If the diagnosis is done, in the long run, it's best for the child and will lead to less frustration about his/her own performance. If the diagnosis does not come through in a test, the parents are still better equipped to provide more stimulation or a better learning environment for the child.

    ADD/ADHD and intellectual giftedness are not mutually exclusive. In many cases highly gifted children and adults may have ADD. The attention disorder does not take away the ability to function altogether (only in extreme circumstances) and there are periods of hyperfocus where the child/adult may have very good focus on a subject that motivates them. Overall though it leads to higher processing time when spread across different tasks with varying motivation. This would be especially frustrating to a child with high intellectual ability and processing times as they are working harder than their peers to get fairly simple yet mundane tasks completed. Abilities are poorly matched with achievement. Drugs are rarely the only suggestion given anyway. In most cases, a better structured environment could make as much difference.

  6. #16
    PEST that STEPs on PETS stellar renegade's Avatar
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    I don't think ADD/ADHD are even real. My parents took me to the doctor to find out if I had it and he said I was fine. I had struggles in school and all but eventually I just realized it's cuz I'm an SP. We can't pay attention to boring stuff, it goes against our very nature. It's not cuz we're not good at school, it's cuz school isn't good for us. If anything, there needs to be a different way to teach kids that takes their personality into account.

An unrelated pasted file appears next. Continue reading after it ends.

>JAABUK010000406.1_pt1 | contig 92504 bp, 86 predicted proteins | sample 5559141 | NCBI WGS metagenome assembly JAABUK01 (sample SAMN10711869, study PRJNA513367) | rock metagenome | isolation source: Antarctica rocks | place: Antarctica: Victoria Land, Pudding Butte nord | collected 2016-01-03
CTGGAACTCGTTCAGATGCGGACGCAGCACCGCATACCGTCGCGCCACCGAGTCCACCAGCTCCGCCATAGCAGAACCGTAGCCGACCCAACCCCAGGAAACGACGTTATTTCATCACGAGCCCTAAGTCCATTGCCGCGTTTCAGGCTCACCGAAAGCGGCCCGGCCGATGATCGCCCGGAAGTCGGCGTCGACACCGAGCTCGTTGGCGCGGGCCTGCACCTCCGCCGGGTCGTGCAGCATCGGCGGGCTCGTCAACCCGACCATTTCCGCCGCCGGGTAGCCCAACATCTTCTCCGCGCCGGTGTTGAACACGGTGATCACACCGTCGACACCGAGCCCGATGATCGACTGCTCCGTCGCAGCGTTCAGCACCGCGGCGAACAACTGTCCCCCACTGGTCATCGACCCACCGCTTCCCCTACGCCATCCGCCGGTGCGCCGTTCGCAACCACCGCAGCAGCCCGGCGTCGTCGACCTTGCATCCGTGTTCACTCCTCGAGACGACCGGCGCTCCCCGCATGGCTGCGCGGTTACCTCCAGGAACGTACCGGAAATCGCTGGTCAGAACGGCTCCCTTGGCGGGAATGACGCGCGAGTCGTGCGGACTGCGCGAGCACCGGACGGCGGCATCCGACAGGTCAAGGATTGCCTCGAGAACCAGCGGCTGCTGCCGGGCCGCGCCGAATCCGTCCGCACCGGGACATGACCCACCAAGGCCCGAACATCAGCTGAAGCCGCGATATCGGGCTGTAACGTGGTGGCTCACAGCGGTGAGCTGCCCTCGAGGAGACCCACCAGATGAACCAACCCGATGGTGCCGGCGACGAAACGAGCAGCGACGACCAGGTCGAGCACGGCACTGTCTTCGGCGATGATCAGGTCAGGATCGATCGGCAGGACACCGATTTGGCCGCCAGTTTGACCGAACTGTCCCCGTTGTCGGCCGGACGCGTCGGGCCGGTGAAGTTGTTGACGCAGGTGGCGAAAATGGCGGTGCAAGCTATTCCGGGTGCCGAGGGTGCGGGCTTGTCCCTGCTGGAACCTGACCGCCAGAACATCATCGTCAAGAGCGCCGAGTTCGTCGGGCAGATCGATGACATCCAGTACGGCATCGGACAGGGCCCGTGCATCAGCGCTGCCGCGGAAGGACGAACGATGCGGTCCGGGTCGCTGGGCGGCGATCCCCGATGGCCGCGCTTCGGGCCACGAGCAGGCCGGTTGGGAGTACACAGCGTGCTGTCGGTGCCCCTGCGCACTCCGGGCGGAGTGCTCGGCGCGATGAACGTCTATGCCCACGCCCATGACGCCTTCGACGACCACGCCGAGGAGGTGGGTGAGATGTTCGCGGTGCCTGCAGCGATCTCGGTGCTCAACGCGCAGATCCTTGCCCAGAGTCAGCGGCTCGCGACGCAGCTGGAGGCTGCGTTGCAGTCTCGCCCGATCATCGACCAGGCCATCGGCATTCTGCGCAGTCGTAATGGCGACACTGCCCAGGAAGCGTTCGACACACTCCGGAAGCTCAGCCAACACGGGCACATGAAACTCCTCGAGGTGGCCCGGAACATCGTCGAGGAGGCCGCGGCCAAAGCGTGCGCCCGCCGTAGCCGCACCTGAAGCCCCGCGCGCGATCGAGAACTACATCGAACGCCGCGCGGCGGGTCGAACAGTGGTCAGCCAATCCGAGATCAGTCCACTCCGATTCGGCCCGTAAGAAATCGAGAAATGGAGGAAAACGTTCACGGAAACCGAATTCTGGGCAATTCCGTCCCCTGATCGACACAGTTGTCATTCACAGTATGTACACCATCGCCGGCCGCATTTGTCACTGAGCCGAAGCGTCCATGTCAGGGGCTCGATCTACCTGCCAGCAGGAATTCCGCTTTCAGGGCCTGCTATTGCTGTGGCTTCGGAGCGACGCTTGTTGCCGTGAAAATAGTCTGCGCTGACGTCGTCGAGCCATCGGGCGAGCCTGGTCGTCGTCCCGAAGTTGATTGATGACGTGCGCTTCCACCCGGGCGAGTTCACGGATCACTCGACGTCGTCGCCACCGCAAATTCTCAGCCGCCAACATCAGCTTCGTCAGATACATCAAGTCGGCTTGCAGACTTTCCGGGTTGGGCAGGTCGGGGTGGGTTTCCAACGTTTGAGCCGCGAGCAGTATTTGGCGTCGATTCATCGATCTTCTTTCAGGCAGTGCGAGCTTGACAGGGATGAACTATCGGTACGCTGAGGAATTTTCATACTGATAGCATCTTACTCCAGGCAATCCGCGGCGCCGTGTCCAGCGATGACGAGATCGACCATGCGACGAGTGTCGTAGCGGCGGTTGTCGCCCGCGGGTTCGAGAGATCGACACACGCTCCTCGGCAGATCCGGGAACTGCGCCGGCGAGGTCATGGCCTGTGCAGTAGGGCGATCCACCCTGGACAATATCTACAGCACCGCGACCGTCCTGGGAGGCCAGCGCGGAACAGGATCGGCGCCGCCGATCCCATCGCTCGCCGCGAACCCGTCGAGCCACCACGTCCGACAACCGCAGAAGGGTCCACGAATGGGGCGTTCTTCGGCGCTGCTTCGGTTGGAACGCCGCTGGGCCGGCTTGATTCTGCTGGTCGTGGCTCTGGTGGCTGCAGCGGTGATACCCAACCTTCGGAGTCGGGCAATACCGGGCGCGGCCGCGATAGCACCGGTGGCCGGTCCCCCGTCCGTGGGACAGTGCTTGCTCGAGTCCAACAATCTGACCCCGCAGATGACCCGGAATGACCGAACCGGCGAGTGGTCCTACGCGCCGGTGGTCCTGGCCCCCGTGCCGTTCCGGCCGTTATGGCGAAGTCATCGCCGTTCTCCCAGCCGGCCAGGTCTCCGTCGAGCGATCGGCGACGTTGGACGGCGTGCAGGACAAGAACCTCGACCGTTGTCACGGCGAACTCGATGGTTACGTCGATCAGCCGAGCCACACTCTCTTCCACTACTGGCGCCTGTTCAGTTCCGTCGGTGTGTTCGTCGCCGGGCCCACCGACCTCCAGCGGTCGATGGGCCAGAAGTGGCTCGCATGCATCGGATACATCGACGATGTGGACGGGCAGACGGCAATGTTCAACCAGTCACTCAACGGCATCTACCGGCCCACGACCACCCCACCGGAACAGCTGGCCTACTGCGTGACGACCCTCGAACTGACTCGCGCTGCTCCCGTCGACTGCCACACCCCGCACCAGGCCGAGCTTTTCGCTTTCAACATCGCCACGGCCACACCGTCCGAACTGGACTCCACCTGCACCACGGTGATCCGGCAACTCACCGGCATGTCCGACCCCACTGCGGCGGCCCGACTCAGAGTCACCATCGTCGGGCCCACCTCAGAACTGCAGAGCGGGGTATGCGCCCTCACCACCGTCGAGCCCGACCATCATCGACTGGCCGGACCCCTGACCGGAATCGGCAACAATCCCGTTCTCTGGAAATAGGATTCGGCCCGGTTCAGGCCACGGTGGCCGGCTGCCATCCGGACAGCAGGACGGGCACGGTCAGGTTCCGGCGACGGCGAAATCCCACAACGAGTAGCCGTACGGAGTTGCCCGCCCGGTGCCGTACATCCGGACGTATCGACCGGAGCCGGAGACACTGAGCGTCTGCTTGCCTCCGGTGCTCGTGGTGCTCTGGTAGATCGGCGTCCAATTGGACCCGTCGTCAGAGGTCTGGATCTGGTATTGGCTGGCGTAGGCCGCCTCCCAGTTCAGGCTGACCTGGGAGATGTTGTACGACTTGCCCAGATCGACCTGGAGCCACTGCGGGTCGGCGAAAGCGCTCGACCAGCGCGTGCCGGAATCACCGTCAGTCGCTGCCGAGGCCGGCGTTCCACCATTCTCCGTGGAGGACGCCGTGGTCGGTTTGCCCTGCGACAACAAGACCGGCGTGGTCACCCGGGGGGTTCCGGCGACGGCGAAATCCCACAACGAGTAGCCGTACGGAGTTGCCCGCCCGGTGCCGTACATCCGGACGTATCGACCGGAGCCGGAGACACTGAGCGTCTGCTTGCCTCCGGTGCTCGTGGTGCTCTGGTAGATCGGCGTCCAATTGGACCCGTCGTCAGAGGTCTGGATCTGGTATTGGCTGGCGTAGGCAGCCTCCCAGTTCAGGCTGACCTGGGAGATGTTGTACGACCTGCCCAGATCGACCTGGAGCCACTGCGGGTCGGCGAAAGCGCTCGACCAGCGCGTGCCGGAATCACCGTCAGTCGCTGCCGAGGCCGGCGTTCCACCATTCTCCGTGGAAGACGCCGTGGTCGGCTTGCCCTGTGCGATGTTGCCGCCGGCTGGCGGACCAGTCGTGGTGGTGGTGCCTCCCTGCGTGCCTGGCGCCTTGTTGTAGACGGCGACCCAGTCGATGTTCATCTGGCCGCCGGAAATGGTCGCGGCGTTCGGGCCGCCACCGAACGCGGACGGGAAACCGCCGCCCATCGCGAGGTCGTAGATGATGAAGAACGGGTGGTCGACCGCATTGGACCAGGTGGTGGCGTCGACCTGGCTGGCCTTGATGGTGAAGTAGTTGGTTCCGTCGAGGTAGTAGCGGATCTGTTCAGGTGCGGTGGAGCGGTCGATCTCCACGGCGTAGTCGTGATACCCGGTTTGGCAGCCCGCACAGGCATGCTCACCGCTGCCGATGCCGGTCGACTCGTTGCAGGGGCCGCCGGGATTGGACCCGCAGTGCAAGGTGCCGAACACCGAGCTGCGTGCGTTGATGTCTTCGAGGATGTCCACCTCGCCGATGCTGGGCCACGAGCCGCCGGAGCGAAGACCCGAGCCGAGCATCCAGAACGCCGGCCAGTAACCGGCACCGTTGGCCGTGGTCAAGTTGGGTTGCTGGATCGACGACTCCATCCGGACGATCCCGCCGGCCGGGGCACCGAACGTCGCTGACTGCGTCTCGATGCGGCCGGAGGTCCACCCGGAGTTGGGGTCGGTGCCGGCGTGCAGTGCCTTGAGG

Anyway, just read this.
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  7. #17
    Senior Member sculpting's Avatar
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    I am with ergo and Q. Th teacher should make an observation but then refer the parents to a counselor.

    My son was diagnosed adhd in first grade. He took meds till fifth grade.

    He is a super crazy ass Ne like me and never sat still and was all over the place. At 13 he has slowed down substantially physically but it still mentally a bit spastic.

    Yes the meds helped improve his focus, handwriting, ability to concentrate, and all that stuff. However our school system is so highly SJ driven that is was very difficult for him to cope. He felt like a failure.

    However what a diagnosis gives you is the ability to go in fighting like hell against the school system.

  8. #18